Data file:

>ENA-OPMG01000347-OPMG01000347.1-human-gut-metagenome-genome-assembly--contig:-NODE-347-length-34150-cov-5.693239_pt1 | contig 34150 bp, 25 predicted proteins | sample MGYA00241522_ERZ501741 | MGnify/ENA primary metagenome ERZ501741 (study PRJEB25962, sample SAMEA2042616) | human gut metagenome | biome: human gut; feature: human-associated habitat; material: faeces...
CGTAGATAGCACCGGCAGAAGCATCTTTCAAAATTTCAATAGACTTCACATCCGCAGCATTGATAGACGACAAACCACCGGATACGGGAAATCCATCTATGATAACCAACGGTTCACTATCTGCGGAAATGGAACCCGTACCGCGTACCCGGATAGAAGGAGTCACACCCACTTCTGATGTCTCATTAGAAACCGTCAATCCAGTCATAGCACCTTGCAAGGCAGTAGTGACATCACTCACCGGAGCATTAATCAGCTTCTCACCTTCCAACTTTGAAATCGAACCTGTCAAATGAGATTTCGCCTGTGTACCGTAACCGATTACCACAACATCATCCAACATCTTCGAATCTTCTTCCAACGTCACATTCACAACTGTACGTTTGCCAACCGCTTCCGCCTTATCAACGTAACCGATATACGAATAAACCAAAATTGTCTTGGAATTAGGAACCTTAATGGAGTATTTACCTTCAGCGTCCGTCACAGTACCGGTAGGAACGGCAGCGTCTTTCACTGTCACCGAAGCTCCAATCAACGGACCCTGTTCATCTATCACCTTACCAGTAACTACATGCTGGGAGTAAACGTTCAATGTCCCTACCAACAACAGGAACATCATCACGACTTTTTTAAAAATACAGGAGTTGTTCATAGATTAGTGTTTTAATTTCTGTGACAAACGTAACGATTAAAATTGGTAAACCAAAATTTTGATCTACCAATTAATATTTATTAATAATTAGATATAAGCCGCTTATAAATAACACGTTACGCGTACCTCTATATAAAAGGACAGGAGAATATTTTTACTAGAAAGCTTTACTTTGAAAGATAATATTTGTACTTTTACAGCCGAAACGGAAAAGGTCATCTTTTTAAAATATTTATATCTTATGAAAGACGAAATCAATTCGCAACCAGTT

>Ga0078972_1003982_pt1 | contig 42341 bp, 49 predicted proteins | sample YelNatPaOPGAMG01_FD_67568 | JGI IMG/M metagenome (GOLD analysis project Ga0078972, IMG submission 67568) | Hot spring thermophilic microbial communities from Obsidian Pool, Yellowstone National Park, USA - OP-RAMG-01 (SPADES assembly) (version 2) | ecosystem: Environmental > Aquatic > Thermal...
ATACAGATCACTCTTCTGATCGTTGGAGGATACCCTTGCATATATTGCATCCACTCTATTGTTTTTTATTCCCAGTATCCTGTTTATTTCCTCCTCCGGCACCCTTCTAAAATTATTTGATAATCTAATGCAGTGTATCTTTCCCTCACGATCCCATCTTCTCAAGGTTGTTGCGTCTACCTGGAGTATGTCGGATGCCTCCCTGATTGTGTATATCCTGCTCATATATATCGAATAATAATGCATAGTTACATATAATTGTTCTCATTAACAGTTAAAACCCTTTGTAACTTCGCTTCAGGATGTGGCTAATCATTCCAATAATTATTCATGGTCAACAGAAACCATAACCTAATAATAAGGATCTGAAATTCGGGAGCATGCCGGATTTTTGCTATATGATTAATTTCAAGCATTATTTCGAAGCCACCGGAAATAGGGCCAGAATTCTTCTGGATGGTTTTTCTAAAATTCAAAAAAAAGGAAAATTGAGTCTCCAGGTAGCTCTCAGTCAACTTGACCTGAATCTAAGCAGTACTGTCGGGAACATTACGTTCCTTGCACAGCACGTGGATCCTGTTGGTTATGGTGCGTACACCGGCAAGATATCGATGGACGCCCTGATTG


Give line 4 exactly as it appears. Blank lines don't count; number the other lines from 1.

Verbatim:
ATACAGATCACTCTTCTGATCGTTGGAGGATACCCTTGCATATATTGCATCCACTCTATTGTTTTTTATTCCCAGTATCCTGTTTATTTCCTCCTCCGGCACCCTTCTAAAATTATTTGATAATCTAATGCAGTGTATCTTTCCCTCACGATCCCATCTTCTCAAGGTTGTTGCGTCTACCTGGAGTATGTCGGATGCCTCCCTGATTGTGTATATCCTGCTCATATATATCGAATAATAATGCATAGTTACATATAATTGTTCTCATTAACAGTTAAAACCCTTTGTAACTTCGCTTCAGGATGTGGCTAATCATTCCAATAATTATTCATGGTCAACAGAAACCATAACCTAATAATAAGGATCTGAAATTCGGGAGCATGCCGGATTTTTGCTATATGATTAATTTCAAGCATTATTTCGAAGCCACCGGAAATAGGGCCAGAATTCTTCTGGATGGTTTTTCTAAAATTCAAAAAAAAGGAAAATTGAGTCTCCAGGTAGCTCTCAGTCAACTTGACCTGAATCTAAGCAGTACTGTCGGGAACATTACGTTCCTTGCACAGCACGTGGATCCTGTTGGTTATGGTGCGTACACCGGCAAGATATCGATGGACGCCCTGATTG